The words of Ursula Rucker’s poetry float from a speaker installation accompanied by a choir of ominous voices.
“This city sparkles bright, even in the darkest shadows,” Rucker said toward the beginning of her epic poem — a narrative piece of poetry that has multiple parts.
Rucker, a 1991 journalism alumna, wrote the poem to serve as part of artist Emeka Ogboh’s “Logan Squared: Ode to Philly,” an installation featured in Mural Arts Philadelphia’s Monument Lab, a city-wide public art and history project that runs until Nov. 19. Monument Lab tries to answer one question: What is an appropriate monument for the current city of Philadelphia?
Ogboh’s installation is on display every Sunday during Monument Lab from 2 to 4:30 p.m. The audio can also be heard at listening stations in Logan Square throughout the rest of Monument Lab’s run.
Ogboh’s work is a 36-speaker sound installation, featuring Rucker and a 12-person choir. It is on display on the terrace of the Parkway Central branch of the Free Library of Philadelphia on Vine Street near 19th.
“I wanted to involve the city in my work,” Ogboh said. “I didn’t want to start inserting my ideas of what Philadelphia is.”
Ogboh, an artist who splits his time between Nigeria and Germany, works with sound and is interested in creating art about cities. But Ogboh isn’t from Philadelphia, though he has visited before. The first time he even remembers learning about Philadelphia was through the 1993 movie that shares the city’s name and stars Tom Hanks.
To create an authentic view of Philadelphia, he enlisted the help of the Chestnut Street Singers — a Center City cooperative chamber choir — and Rucker, a lifelong Philadelphian. She grew up in Mount Airy and now lives in Germantown.
“What makes Philly special [is] that we have the glossy, [the] glamorous, the art, the music, we damn sure have the history,” Rucker said. “But then we also have the grit and the grime, which is a big part of the city.”
“If you live here, if you’re from here, then it’s part of your whole entire makeup,” she added.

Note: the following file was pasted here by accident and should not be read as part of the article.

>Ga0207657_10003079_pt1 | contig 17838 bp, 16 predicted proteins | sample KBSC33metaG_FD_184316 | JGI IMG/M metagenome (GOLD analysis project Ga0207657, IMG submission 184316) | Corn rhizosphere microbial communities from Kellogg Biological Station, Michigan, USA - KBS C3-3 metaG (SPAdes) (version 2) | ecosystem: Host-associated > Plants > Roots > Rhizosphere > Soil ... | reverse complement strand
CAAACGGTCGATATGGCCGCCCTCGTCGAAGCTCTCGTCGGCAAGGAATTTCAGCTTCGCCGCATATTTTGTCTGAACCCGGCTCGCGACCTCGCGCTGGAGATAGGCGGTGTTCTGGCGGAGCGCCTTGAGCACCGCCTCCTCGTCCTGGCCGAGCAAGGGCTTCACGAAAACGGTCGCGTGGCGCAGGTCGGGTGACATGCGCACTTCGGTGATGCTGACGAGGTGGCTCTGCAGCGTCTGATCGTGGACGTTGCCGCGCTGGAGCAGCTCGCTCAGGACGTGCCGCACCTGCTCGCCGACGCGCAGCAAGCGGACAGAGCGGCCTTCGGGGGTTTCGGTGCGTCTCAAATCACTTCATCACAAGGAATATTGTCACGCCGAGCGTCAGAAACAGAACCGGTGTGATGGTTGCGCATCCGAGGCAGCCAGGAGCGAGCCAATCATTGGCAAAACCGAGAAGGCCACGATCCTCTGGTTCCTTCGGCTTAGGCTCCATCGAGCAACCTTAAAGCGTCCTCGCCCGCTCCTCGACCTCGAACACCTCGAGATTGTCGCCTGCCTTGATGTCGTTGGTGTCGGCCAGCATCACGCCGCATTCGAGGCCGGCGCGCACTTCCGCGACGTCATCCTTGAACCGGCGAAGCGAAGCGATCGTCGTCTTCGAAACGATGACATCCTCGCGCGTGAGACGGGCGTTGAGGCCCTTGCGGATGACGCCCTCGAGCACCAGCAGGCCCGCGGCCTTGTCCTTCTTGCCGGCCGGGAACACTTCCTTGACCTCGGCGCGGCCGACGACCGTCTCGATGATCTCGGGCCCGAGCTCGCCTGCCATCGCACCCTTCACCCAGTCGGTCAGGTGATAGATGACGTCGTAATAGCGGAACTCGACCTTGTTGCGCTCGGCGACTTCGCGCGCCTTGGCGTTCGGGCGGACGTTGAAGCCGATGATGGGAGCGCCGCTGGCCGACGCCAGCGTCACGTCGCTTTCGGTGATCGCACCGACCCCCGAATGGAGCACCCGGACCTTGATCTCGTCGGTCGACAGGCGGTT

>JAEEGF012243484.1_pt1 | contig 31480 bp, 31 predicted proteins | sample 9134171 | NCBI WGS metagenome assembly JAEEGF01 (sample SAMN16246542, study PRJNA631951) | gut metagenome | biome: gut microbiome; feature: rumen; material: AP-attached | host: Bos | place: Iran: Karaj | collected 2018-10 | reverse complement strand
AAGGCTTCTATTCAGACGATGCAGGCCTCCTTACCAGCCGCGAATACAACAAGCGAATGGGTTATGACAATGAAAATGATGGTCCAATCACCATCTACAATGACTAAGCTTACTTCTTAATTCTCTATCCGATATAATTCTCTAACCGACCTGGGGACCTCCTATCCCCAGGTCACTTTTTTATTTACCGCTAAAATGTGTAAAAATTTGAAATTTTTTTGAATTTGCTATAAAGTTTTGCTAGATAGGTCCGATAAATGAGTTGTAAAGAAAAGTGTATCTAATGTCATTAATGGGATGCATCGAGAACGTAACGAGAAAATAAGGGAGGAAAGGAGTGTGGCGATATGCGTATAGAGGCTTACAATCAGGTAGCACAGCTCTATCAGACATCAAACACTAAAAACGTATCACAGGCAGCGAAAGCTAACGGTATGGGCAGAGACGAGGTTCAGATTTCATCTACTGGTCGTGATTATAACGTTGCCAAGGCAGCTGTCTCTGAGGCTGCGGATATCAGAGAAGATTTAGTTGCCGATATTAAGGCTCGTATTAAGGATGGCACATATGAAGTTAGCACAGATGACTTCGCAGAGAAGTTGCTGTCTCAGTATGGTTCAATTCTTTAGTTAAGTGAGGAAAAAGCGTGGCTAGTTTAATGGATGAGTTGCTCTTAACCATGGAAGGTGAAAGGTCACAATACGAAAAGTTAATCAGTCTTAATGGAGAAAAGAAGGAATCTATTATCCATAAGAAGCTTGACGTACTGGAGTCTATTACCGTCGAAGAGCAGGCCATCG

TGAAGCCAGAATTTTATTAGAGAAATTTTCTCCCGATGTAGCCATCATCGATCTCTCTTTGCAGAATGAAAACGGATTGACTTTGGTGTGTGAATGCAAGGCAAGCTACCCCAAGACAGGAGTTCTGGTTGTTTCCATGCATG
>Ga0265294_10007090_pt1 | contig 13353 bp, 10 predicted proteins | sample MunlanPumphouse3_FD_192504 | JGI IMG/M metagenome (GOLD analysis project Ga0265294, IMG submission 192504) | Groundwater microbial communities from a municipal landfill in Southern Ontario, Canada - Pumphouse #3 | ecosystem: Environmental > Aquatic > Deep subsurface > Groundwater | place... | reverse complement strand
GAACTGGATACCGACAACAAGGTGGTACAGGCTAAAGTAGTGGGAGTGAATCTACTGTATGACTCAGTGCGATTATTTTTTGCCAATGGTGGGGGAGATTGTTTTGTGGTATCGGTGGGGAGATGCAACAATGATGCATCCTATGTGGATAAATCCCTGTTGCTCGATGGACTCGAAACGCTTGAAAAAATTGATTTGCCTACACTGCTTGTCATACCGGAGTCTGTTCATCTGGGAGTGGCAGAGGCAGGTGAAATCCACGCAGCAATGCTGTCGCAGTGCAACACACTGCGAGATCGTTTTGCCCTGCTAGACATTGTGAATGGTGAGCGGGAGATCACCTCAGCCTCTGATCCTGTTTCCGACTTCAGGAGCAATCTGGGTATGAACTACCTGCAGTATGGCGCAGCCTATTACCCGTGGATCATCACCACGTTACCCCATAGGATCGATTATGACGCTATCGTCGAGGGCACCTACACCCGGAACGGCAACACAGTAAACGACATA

In her multi-part poem, Rucker references Philly firsts, landmarks and slang words. She points out that the city was the nation’s first capital and also compares Philadelphia itself to the Liberty Bell. She later proclaims, “Our language is our own. It’s filled with ‘yo’s’ and ‘jawns’ and symphonies and sirens.”
She also shares some insight into the attitudes of Philadelphians.
“You might have to work a little harder for a hello,” she says in the poem.
“It’s just true,” Rucker said. “We do the affirmative head nod. If you’re not happy with that then I don’t know what to tell you.”
To further incorporate the city into his piece, Ogboh included part of the orchestral piece, “Four Squares of Philadelphia” to accompany Rucker’s words. The mid-20th century piece by Louis Gesensway dedicates musical movements to the city’s four squares: Franklin Square, Logan Square, Rittenhouse Square and Washington Square.
The movement “Logan Square at Dusk,” which is a part of the larger orchestral piece, was translated from the original instrumental score to accompany vocals by Nathan Lofton, a 2014 master’s of choral conducting alumnus.
“It’s a little bit like a jigsaw puzzle,” Lofton said. “You’re looking for, ‘How can I best preserve this melodic line, that’s written for an instrument that has a wider range than a single human voice does, and make that work with just voices?’”
Each speaker plays an individual voice from the choir for Ogboh’s piece.
Victoria Nance, a second-year choral conducting graduate student, was one of the featured singers. Lofton asked her to sing after having worked with her on a Temple Theaters project.
Nance said she was excited to see the whole project come together on opening night. She added that members of the choir all ran up to the speakers to hear which one their voices were coming from.
“It was really pretty, which sounds really simple,” she said. “But it was just really beautiful to see what we had worked on and recorded put into effect.”
This isn’t the first time Ogboh has used sound to create a monument either.
In 2014, he won a competition to create artwork to be displayed at the headquarters of the African Union in Addis Ababa, Ethiopia, the country’s capital. He created a sound installation featuring the speeches of African leaders from 1964 when the African Union — then the Organization of African Unity — was founded.
“When we are thinking about monuments, most times we are thinking about a sculpture, you know, really physical objects that people can take selfies with,” Ogboh said.
But with his other work, Ogboh said he proves that doesn’t always have to be the case.
“I’ve been able to kind of change the idea of monuments from physical objects to something more ephemeral, like sound,” he said.